|Functional thinking: Functional features in Groovy, Part 1
Over time, languages and runtimes have handled more and more mundane details for us. Functional languages exemplify this trend, but modern dynamic languages have also incorporated many functional features to make developers' lives easier. This installment investigates some of the functional features already lurking in Groovy, showing how recursion hides state and how to build lazy lists.
|Articles||22 Nov 2011|
|Functional thinking: Why functional programming is on the rise
Java developers should learn functional paradigms now, even if they have no immediate plans to move to a functional language such as Scala or Clojure. Over time, all mainstream languages will become more functional; Neal Ford explores the reasons why in this installment.
|Articles||29 Jan 2013|
|Functional thinking: Transformations and optimizations
Various functional languages and frameworks feature many of the same abstractions and behaviors but name them differently. In this Functional thinking article, series author Neal Ford optimizes the solution from the preceding installment by improving the algorithm and adding caching, illustrating how each language or framework accommodates the required changes.
|Articles||16 Oct 2012|
|Functional thinking: Rethinking dispatch
Next-generation languages for the Java platform have more-flexible method-dispatch mechanisms than the Java language. In this Functional thinking installment, Neal Ford explores dispatch mechanisms in functional languages like Scala and Clojure, showing new ways to think about executing code.
|Articles||21 Aug 2012|
|Functional thinking: Either trees and pattern matching
Scala's ability to perform dispatch based on pattern matching is a feature much envied by Java developers. This installment shows how a combination of standard data structures and generics provides a pattern-matching-like syntax in pure Java.
|Articles||10 Jul 2012|
|Functional thinking: Functional error handling with Either and Option
Java developers are accustomed to handling errors by throwing and catching exceptions, which doesn't match the functional paradigm. This Functional thinking installment investigates ways to indicate Java errors functionally while still preserving type safety, shows how to wrap checked exceptions with functional returns, and introduces a handy abstraction named Either.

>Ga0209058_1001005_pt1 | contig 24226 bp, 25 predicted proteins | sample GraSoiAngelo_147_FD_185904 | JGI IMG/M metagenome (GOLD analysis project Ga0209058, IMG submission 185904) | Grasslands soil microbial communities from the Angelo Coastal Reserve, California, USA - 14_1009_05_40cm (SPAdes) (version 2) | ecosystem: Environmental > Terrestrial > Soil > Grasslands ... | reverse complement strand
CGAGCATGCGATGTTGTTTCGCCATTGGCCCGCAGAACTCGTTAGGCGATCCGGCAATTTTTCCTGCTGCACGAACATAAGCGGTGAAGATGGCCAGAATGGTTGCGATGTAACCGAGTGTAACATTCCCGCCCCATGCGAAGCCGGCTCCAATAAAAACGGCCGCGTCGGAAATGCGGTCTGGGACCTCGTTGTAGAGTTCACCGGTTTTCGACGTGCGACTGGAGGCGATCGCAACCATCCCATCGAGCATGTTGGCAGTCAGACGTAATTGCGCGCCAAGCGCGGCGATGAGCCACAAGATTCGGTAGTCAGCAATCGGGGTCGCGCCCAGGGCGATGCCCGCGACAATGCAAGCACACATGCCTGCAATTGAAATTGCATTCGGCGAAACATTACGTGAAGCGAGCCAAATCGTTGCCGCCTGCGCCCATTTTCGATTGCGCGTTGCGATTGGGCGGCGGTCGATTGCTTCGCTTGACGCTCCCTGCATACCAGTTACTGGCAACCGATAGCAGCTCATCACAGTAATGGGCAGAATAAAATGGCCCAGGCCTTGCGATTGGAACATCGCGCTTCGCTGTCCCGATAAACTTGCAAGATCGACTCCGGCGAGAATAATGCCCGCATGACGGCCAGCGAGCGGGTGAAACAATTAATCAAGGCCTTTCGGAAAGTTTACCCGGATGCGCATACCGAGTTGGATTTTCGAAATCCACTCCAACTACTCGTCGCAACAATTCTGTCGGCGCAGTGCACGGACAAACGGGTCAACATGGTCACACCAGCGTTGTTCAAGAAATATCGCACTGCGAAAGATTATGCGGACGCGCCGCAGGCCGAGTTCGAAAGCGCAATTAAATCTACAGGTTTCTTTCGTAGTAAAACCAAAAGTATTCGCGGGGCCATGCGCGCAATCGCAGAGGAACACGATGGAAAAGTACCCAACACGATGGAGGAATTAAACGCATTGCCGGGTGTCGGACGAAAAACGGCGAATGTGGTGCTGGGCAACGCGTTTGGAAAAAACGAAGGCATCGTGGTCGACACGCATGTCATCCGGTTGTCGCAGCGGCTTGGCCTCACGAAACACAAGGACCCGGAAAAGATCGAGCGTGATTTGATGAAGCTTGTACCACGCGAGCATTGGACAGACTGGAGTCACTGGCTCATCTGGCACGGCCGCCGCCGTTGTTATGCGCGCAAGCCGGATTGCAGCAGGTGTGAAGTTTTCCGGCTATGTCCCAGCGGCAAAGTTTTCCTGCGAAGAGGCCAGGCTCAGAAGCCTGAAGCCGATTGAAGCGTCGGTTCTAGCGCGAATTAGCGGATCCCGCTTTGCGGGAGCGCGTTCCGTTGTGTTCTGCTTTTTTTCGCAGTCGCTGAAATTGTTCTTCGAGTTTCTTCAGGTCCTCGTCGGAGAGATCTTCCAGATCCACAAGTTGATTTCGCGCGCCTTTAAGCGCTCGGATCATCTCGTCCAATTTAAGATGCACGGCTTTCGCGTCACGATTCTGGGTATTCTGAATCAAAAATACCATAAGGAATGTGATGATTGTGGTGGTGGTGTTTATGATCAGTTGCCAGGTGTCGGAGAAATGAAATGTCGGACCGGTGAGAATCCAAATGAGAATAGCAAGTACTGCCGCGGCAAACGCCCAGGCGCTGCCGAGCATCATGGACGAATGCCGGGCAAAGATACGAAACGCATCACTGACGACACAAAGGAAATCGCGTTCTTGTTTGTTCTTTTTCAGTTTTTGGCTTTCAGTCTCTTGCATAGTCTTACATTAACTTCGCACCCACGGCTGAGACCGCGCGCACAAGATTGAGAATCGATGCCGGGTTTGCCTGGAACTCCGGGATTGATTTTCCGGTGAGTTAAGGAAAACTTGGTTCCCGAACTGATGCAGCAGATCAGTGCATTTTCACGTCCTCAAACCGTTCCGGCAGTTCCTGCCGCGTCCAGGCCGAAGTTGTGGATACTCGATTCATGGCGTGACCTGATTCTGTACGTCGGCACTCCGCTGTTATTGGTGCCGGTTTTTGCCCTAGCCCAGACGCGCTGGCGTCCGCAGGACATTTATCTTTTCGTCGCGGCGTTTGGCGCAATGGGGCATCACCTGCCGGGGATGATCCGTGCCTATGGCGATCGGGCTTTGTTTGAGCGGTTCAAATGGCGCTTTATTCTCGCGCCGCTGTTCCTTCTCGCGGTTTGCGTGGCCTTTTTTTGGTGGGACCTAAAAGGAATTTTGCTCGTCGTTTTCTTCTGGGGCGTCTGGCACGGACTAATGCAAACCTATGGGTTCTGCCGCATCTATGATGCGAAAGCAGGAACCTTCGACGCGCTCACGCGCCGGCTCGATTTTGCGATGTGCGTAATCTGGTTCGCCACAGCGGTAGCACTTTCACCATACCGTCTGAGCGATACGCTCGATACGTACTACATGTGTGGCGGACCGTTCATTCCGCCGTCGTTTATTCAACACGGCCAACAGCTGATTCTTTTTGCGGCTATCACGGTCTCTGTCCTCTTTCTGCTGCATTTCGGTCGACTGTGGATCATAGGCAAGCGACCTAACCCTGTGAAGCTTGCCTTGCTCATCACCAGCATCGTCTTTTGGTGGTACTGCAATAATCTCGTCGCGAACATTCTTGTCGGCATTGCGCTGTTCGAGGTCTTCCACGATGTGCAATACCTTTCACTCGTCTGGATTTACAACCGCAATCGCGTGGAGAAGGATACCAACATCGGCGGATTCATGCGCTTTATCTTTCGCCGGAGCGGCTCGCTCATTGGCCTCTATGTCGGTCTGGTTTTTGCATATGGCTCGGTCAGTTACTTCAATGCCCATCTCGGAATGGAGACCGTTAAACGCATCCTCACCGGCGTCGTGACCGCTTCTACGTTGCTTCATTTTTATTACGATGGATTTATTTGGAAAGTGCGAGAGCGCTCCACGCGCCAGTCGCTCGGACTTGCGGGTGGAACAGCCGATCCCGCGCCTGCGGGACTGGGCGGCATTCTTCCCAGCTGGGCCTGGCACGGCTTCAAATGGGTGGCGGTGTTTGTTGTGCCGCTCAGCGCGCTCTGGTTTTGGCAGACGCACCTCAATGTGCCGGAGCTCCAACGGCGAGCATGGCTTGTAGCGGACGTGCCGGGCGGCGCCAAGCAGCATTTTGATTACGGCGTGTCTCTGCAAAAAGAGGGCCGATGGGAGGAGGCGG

|Articles||12 Jun 2012|
|Functional thinking: Functional design patterns, Part 3
The Gang of Four's Interpreter design pattern encourages extending a language by building a new language from it. Most functional languages let you extend the language in a variety of ways, such as operator overloading and pattern matching. Although Java doesn't permit any of these techniques, next-generation JVM languages do, with varying implementation details. In this article, Neal Ford investigates how Groovy, Scala, and Clojure realize the intent of the Interpreter design pattern by allowing functional extensions in ways that Java does not.
|Articles||15 May 2012|
|Functional thinking: Functional design patterns, Part 2
Design patterns represent just one way to solve problems, but if you primarily use object-oriented languages, you may come to think in design patterns. In this installment of Functional thinking, Neal Ford illustrates solutions to a common problem -- incompatible interfaces -- using traditional design patterns, metaprogramming, and functional composition. Each approach has pros and cons, but thinking about the design of the solutions helps you see problems in new ways.
|Articles||03 Apr 2012|
|Functional thinking: Coupling and composition, Part 2
Programmers accustomed to using the building blocks of object orientation (inheritance, polymorphism, and so on) can become blind both to its shortcomings and to alternatives. Functional programming uses different building blocks to achieve reuse, based on more general-purpose concepts like list transformations and portable code. This installment of Functional thinking compares coupling via inheritance with composition as reuse mechanisms, and pinpoints one of the key differences between imperative and functional programming.
|Articles||04 Oct 2011|
|Functional thinking: Functional design patterns, Part 1
Contrary to popular belief, design patterns exist in functional programming -- but they sometimes differ from their object-oriented counterparts in appearance and behavior. In this installment of Functional thinking, Neal Ford looks at ways in which patterns manifest in the functional paradigm, illustrating how the solutions differ.